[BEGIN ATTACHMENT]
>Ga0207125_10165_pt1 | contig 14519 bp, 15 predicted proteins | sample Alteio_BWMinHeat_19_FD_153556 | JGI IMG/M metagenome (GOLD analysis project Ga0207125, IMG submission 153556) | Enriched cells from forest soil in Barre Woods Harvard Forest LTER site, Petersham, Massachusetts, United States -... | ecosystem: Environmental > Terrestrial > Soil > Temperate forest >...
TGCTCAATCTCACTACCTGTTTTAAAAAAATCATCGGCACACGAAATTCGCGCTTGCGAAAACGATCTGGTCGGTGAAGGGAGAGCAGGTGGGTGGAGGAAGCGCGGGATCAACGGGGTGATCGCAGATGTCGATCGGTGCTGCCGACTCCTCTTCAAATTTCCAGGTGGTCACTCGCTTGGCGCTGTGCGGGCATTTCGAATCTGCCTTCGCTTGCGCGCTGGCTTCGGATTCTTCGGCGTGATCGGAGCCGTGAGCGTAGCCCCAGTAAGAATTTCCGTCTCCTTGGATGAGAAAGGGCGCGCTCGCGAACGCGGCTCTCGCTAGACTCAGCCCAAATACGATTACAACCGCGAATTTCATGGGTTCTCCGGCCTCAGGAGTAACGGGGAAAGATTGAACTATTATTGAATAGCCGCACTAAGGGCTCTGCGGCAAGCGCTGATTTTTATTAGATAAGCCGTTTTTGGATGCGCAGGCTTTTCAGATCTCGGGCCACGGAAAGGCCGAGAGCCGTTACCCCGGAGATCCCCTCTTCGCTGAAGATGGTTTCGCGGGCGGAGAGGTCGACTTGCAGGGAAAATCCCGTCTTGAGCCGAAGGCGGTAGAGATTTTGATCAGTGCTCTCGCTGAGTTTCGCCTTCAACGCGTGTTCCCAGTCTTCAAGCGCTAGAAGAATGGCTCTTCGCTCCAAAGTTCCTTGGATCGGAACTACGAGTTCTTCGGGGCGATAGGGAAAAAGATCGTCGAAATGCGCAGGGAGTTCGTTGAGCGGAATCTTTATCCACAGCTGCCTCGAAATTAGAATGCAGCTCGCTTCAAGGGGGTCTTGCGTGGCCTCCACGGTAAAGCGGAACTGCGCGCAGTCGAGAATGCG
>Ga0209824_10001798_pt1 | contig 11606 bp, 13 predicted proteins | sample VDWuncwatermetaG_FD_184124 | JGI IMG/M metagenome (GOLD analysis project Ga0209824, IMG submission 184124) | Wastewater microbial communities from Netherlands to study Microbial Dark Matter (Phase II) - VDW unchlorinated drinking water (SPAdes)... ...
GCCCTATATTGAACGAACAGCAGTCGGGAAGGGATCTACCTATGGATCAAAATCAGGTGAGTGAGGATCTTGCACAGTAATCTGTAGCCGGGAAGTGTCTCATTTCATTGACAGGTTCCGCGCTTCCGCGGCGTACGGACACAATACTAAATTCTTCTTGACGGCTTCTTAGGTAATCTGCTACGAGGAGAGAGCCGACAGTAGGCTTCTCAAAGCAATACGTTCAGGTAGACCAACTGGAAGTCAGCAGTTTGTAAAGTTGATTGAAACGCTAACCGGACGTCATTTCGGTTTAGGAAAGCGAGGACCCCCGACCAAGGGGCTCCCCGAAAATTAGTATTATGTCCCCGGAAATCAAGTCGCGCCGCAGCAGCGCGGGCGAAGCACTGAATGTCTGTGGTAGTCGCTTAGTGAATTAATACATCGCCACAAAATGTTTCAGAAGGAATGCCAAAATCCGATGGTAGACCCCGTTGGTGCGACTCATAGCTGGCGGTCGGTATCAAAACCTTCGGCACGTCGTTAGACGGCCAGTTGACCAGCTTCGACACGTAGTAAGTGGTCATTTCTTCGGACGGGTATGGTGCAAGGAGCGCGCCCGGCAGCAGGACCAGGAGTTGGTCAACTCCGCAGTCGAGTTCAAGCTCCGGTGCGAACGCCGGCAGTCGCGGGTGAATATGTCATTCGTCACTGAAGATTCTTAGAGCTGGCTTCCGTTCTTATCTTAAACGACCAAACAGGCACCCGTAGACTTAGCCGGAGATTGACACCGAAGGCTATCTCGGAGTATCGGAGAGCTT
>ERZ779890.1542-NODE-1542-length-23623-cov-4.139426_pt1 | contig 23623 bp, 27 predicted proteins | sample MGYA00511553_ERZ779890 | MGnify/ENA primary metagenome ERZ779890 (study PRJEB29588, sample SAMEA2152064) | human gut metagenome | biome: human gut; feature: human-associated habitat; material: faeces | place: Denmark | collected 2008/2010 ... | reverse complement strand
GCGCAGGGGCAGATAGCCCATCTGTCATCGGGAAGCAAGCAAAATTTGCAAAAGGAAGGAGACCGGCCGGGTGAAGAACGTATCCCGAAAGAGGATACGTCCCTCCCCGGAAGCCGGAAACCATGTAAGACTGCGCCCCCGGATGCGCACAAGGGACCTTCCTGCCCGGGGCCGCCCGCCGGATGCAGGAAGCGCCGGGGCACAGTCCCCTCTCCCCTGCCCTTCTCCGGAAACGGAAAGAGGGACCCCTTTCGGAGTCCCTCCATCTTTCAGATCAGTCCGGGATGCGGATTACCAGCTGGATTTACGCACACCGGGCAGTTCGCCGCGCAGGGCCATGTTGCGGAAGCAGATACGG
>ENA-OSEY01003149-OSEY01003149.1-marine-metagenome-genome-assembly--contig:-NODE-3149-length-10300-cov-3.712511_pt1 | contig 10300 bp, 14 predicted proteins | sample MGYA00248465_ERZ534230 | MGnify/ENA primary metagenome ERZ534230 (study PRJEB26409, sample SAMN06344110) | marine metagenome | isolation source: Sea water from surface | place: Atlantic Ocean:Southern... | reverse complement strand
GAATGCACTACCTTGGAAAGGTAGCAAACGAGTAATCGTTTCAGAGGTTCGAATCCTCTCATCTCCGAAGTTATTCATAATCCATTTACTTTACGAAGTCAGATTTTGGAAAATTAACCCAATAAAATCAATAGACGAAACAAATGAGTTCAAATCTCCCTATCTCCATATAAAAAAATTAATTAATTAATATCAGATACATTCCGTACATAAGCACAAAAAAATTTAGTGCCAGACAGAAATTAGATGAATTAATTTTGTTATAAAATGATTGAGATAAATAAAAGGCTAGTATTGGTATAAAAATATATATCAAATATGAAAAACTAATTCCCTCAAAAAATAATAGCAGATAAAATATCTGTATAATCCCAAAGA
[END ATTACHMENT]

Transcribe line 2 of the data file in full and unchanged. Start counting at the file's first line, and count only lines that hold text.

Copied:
TGCTCAATCTCACTACCTGTTTTAAAAAAATCATCGGCACACGAAATTCGCGCTTGCGAAAACGATCTGGTCGGTGAAGGGAGAGCAGGTGGGTGGAGGAAGCGCGGGATCAACGGGGTGATCGCAGATGTCGATCGGTGCTGCCGACTCCTCTTCAAATTTCCAGGTGGTCACTCGCTTGGCGCTGTGCGGGCATTTCGAATCTGCCTTCGCTTGCGCGCTGGCTTCGGATTCTTCGGCGTGATCGGAGCCGTGAGCGTAGCCCCAGTAAGAATTTCCGTCTCCTTGGATGAGAAAGGGCGCGCTCGCGAACGCGGCTCTCGCTAGACTCAGCCCAAATACGATTACAACCGCGAATTTCATGGGTTCTCCGGCCTCAGGAGTAACGGGGAAAGATTGAACTATTATTGAATAGCCGCACTAAGGGCTCTGCGGCAAGCGCTGATTTTTATTAGATAAGCCGTTTTTGGATGCGCAGGCTTTTCAGATCTCGGGCCACGGAAAGGCCGAGAGCCGTTACCCCGGAGATCCCCTCTTCGCTGAAGATGGTTTCGCGGGCGGAGAGGTCGACTTGCAGGGAAAATCCCGTCTTGAGCCGAAGGCGGTAGAGATTTTGATCAGTGCTCTCGCTGAGTTTCGCCTTCAACGCGTGTTCCCAGTCTTCAAGCGCTAGAAGAATGGCTCTTCGCTCCAAAGTTCCTTGGATCGGAACTACGAGTTCTTCGGGGCGATAGGGAAAAAGATCGTCGAAATGCGCAGGGAGTTCGTTGAGCGGAATCTTTATCCACAGCTGCCTCGAAATTAGAATGCAGCTCGCTTCAAGGGGGTCTTGCGTGGCCTCCACGGTAAAGCGGAACTGCGCGCAGTCGAGAATGCG